Home Depot officials aren’t denying some of the allegations made in a report that found it, along with many other major garden retailers, are selling “bee friendly” plants that actually are treated with pesticides harmful to bees.
An email statement from one of the biggest home improvement retailers in the nation included the explanation that it plans to “require all of our live goods suppliers to label plants that they have treated with neonicotinoids by the fourth quarter of 2014.”
Which appears to mean that the box store is currently selling plants treated with that type of bee-harmful pesticide without labeling them. Honey bee populations around the world have been plunging in recent years and scientists believe it’s the result of a number of factors, including pesticides.
A study conducted by the Pesticide Research Institute focused on neonicotinoids (also known as “neonics”), a common type of pesticide that has also been found to be hazardous to honey bees. Researchers found that more than half the samples from big garden retailer operations in 18 cities in the U.S. and Canada were treated with neonics, even though they were being promoted as “bee friendly” flowers and plants.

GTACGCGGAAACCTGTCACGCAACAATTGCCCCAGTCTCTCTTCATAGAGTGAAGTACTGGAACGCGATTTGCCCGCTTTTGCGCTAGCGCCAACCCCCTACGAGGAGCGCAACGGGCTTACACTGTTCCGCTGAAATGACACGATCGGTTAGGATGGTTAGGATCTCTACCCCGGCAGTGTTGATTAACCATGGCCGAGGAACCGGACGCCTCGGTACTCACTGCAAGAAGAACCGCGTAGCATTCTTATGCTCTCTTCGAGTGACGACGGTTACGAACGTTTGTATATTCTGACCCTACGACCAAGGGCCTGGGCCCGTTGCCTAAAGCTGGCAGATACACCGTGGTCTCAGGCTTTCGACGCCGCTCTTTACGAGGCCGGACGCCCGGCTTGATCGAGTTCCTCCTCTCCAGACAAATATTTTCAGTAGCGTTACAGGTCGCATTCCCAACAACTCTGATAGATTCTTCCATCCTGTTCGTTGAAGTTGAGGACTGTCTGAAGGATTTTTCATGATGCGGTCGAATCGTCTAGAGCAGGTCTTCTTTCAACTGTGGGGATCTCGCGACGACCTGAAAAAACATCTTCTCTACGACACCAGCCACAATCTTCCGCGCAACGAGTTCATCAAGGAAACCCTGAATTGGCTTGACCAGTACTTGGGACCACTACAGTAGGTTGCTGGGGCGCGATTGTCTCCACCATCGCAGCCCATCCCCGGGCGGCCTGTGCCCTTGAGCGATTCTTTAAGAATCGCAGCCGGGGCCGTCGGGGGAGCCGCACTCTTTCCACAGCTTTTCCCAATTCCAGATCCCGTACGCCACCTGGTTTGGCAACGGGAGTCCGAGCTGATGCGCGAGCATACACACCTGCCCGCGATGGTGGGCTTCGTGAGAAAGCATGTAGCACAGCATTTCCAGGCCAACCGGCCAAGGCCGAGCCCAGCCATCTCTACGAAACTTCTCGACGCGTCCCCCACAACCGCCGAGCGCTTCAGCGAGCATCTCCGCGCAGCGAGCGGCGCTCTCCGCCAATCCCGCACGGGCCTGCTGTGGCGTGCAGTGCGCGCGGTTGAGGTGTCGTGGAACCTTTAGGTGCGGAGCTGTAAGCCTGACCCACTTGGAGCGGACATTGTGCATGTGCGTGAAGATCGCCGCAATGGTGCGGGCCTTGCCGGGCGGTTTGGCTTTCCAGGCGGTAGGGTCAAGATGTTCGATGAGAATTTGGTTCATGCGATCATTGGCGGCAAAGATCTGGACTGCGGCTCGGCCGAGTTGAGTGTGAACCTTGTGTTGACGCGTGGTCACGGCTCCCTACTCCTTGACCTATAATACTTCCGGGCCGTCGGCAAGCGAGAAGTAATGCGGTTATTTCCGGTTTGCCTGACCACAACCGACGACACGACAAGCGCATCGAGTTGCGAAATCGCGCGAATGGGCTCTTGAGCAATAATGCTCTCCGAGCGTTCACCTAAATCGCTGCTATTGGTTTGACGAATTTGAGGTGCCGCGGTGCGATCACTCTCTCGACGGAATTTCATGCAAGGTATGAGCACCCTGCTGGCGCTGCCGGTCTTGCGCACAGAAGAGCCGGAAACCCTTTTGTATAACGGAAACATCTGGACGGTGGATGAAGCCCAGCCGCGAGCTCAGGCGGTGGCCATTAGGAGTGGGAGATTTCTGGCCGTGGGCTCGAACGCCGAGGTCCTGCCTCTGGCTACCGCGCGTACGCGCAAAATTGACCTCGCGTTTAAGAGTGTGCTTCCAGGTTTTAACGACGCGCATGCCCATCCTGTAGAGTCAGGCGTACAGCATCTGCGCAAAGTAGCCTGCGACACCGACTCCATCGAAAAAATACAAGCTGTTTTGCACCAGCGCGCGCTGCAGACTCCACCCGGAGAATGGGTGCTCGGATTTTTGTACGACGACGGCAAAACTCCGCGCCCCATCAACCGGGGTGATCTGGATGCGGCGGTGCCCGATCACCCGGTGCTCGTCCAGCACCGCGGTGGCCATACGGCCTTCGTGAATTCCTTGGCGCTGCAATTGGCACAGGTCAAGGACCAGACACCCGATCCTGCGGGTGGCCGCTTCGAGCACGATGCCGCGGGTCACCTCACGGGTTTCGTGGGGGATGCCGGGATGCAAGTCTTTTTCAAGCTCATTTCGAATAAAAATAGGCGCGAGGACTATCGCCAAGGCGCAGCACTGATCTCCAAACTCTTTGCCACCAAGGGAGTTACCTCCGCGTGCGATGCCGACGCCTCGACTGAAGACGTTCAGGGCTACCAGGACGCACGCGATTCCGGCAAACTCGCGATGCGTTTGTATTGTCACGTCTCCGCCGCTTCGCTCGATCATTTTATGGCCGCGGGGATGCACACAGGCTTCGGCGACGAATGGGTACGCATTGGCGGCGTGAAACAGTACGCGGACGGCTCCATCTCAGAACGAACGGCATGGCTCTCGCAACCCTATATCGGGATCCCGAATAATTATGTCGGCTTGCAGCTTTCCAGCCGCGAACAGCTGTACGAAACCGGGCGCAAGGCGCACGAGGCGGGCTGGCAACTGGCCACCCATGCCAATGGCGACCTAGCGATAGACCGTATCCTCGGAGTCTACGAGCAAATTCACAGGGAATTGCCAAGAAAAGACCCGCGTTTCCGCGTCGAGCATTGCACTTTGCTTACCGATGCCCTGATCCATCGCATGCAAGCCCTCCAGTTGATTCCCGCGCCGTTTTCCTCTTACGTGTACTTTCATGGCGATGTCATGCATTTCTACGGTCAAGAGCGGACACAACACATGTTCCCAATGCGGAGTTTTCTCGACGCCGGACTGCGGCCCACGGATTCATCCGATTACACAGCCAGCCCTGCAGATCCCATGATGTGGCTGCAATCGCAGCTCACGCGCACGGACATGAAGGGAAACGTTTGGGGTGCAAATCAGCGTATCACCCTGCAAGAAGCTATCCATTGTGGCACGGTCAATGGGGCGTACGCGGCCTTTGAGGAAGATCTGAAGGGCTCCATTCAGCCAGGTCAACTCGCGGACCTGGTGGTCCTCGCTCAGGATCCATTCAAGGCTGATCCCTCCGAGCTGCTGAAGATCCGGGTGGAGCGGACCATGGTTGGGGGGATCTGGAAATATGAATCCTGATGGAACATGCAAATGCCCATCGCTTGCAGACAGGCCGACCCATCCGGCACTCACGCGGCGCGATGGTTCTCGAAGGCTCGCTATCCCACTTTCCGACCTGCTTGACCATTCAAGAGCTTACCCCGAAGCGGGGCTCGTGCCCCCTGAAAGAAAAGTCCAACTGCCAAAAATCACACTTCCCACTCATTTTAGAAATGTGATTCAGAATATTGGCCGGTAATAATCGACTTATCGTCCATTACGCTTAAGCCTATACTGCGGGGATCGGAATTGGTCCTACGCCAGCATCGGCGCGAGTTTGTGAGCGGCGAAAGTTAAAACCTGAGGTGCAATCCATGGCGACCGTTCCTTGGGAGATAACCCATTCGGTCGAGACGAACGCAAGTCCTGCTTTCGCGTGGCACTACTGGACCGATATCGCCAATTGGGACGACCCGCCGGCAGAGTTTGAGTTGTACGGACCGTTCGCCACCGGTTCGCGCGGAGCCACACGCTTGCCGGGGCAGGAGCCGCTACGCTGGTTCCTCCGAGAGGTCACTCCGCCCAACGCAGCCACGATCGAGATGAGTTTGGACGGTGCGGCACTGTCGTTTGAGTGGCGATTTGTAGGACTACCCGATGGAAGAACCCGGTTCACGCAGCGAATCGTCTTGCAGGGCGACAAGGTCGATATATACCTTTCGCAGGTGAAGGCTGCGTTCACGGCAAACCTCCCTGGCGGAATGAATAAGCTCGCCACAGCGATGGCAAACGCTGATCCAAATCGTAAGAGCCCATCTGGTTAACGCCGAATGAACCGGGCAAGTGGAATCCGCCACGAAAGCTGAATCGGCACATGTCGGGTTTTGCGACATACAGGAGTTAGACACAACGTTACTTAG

“The Home Depot is deeply engaged in understanding the relationship of the use of certain pesticides on our live goods and the decline in the honey bee population,” Home Depot spokeswoman Catherine H. Woodling said in an email Thursday.
“We’re glad to provide customers with alternative products for their insecticide needs and are actively working with our live goods suppliers to find alternative insecticides for protecting live goods and bees,” Woodling said.